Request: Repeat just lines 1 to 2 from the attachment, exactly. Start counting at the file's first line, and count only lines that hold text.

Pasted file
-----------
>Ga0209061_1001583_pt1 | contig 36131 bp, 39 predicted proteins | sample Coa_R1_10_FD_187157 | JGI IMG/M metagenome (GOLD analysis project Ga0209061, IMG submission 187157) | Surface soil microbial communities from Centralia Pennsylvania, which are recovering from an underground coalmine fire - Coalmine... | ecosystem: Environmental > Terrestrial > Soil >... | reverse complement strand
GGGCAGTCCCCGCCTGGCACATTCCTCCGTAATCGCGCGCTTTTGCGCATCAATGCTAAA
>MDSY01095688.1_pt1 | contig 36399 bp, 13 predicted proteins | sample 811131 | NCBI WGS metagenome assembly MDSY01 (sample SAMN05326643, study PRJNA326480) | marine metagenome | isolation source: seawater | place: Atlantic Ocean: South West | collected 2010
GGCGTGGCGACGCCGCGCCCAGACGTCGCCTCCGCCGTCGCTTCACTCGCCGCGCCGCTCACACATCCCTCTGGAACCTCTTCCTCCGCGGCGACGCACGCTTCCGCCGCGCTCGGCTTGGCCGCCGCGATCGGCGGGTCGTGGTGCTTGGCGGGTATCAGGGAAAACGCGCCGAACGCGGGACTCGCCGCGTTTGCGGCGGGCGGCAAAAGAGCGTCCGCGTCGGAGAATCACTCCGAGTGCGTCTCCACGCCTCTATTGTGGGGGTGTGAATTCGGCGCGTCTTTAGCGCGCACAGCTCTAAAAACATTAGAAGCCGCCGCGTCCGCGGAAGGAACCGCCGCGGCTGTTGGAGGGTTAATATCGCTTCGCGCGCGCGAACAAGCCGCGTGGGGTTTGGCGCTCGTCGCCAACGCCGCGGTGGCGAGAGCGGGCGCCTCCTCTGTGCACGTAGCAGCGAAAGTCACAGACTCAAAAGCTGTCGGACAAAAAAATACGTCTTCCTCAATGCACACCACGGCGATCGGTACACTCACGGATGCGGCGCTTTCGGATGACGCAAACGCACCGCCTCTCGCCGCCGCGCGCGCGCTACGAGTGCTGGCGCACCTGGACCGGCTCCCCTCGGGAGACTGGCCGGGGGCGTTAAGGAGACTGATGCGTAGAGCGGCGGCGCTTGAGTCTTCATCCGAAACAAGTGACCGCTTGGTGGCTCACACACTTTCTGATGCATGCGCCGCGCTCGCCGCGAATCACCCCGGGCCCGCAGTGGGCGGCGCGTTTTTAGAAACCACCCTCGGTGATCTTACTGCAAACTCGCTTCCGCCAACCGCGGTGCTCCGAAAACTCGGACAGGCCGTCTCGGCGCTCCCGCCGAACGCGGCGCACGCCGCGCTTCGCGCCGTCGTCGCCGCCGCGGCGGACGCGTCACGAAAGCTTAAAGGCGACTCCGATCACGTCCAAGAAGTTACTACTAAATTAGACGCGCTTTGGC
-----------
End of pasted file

>Ga0209061_1001583_pt1 | contig 36131 bp, 39 predicted proteins | sample Coa_R1_10_FD_187157 | JGI IMG/M metagenome (GOLD analysis project Ga0209061, IMG submission 187157) | Surface soil microbial communities from Centralia Pennsylvania, which are recovering from an underground coalmine fire - Coalmine... | ecosystem: Environmental > Terrestrial > Soil >... | reverse complement strand
GGGCAGTCCCCGCCTGGCACATTCCTCCGTAATCGCGCGCTTTTGCGCATCAATGCTAAA